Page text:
Saturday, 28 February 2015

7 Things Smart Investors Always Keep in Mind

By Sarika Periwal


1. Have preset goals
Investing your money is a serious business and deserves a well thought out plan. While saving money is always a good idea, you should also know what you are saving money for, and how much you will need to meet that goal. Usual financial goals could include saving enough to buy a home, or planning for investments to supplement your pension, or even having ready access to a certain amount of money in case of medical emergencies. The goals must be set before you can save money for them.

2. Invest first then play
If you clear all your bills before you set aside some amount to invest, you will never have any money left over. What you need to do in a very disciplined manner is to invest regularly in a couple of options and then use the remaining money for your regular expenditures. That way you will always have enough to invest and will work out the difference in your current lifestyle. Skipping a movie a month is a small price to pay for a good investment portfolio.

3. Spread it out over different heads
Just like putting all your eggs in a single basket is ill advised, your investment strategy should also not concentrate only on a single investment option. There are some savings options that you will always find easier to invest in. They are like your comfort zone and if you are not careful you may over invest in an area that does not offer you the best possible returns. Or you may risk much more by investing in a single company’s stocks. Use a commodity trading company after conducting diligent research. That way a single crash in the financial world won’t clean you out completely.

4. Understand your investment
If you are paying a portfolio manager to handle your investments, it is even more important for you to ask what he is doing with your money. You must always understand what you are investing in and the possible risks that you are taking. Yes it is not the most entertaining of subject matters, but financial investments work much better for you if you know exactly what you are investing in. So break out that portfolio and get a gleaning of what every single investment line stands for.

5. Rebalance your portfolio every year
Just as your needs change each year, the focus of your investments may also need to change each year. If you are investing in mutual funds, stocks, or commodities, take time out once a year to see if they are the best performing ones in the field. If they are doing well, leave them alone. If you feel that others are offering better opportunities go ahead and make the change. By simply being aware of what is going on in the market you will be a wiser investor.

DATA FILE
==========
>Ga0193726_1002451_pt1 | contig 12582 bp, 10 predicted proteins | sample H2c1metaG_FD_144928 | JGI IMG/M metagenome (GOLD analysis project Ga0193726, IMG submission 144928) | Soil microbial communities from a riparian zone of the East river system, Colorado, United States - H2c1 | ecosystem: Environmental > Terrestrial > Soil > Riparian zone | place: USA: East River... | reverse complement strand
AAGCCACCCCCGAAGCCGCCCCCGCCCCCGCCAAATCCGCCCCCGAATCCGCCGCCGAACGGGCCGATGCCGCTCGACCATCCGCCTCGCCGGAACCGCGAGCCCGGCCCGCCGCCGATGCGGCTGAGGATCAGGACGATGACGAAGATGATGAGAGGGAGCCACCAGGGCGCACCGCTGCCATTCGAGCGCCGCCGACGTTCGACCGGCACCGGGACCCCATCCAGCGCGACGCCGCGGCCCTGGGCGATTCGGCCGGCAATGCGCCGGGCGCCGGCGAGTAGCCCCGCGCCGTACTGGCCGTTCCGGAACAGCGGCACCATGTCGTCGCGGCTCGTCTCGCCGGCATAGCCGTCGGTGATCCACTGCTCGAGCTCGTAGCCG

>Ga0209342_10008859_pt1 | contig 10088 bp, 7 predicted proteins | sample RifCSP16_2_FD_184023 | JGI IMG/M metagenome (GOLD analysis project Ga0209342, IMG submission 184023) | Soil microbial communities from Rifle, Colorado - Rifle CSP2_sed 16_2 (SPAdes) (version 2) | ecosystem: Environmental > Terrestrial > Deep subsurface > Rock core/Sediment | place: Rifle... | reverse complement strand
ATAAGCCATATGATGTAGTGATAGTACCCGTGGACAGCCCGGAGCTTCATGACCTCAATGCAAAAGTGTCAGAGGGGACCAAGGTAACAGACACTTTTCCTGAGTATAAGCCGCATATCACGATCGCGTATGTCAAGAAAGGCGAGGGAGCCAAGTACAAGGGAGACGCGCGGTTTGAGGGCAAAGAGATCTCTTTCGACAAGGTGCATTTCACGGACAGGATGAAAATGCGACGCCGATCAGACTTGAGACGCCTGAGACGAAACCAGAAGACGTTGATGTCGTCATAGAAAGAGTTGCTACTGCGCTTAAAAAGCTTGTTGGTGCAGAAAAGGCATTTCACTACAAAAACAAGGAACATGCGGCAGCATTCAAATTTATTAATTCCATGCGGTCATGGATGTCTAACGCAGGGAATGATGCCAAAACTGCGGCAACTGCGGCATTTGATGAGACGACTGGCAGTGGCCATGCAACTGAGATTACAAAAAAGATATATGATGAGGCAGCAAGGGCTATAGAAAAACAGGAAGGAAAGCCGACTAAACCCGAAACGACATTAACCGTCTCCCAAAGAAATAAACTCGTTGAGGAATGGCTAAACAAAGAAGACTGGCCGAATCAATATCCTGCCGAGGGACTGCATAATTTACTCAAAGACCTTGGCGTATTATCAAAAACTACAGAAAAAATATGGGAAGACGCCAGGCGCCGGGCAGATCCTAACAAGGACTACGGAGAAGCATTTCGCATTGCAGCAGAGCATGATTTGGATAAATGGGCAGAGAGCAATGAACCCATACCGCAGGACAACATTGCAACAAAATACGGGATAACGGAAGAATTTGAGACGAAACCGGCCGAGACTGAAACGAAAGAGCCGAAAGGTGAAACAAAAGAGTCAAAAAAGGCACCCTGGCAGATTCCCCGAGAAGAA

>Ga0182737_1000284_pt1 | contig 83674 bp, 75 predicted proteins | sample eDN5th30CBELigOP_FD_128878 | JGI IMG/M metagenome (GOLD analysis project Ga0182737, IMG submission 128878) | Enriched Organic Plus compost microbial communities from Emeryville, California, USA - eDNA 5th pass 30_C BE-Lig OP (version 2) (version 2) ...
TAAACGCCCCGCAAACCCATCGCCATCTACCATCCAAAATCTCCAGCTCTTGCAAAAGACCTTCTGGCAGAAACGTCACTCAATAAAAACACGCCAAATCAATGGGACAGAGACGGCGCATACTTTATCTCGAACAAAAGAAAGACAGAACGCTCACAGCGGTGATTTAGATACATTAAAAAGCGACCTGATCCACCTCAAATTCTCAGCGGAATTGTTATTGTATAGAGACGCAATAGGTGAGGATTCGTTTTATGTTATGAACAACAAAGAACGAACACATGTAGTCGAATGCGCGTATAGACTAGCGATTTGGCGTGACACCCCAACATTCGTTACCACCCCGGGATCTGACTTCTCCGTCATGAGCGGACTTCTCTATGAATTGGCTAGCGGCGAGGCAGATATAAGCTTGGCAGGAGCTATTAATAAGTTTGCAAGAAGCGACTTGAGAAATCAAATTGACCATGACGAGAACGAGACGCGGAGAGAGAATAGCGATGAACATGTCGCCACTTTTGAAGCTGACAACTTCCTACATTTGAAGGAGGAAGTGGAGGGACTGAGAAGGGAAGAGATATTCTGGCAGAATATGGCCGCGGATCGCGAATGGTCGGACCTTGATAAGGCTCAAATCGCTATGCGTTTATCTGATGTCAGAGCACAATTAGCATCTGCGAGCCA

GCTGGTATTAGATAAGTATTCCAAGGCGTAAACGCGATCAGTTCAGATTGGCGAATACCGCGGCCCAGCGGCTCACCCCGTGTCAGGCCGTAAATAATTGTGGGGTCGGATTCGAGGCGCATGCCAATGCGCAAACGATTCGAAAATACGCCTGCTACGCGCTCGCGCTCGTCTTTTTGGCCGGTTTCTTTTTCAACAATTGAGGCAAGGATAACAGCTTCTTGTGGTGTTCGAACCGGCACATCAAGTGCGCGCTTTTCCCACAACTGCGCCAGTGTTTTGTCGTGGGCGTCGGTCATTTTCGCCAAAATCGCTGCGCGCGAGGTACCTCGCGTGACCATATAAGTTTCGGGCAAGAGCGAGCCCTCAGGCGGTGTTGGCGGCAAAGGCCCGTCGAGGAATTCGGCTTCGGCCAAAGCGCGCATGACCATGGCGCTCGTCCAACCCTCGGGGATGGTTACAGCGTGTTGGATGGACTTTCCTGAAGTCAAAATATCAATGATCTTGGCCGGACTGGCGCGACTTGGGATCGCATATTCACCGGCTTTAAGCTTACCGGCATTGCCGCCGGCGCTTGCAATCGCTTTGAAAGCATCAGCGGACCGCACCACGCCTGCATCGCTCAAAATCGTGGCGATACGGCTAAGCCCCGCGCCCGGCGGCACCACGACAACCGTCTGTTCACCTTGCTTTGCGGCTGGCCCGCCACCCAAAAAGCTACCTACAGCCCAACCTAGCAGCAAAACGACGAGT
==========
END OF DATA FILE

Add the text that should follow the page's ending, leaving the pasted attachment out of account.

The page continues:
6. Pay off loans as fast as you can
A loan is simply making money for the creditor. So you need to ensure that you pay no more interest than is due. If you can collect an annual corpus through wise investing to pre-pay portions of your loans, it is actually a very wise investment in your future.

7. Trust your gut
Though you may not be the best financial wizard in town, you must also trust your own instinct when it comes to taking up investment plans. Just because it sounds good when your broker is hard selling something, is no reason to invest in it. Take a look for yourself. Ask others for their opinion and always trust your gut before making an investment decision.
Source:http://www.selfgrowth.com/

Quote for the day

“Do not believe in anything simply because you have heard it. Do not believe in anything simply because it is spoken and rumoured by many. Do not believe in anything simply because it is found written in your religious books. Do not believe in anything merely on the authority of your teachers and elders. Do not believe in traditions because they have been handed down for many generations. But after observation and analysis, when you find that anything agrees with reason, and is conducive to the good and benefit of one and all, then accept it and live up to it.” -  Siddhartha Gautama

Friday, 27 February 2015

27-Feb-2015 CSE Trade Summary


Quote for the day

“Risk, then, comes in two flavors: "shallow risk," a loss of real capital that recovers relatively quickly... and "deep risk," a permanent loss of real capital.” -  William Bernstein

Thursday, 26 February 2015

26-Feb-2015 CSE Trade Summary


Quote for the day

"To hate is to show you still care, who needs that, focus on what's really important." - Henry Rollins

Wednesday, 25 February 2015

2015 Social Media Keyboard Shortcuts Cheat Sheet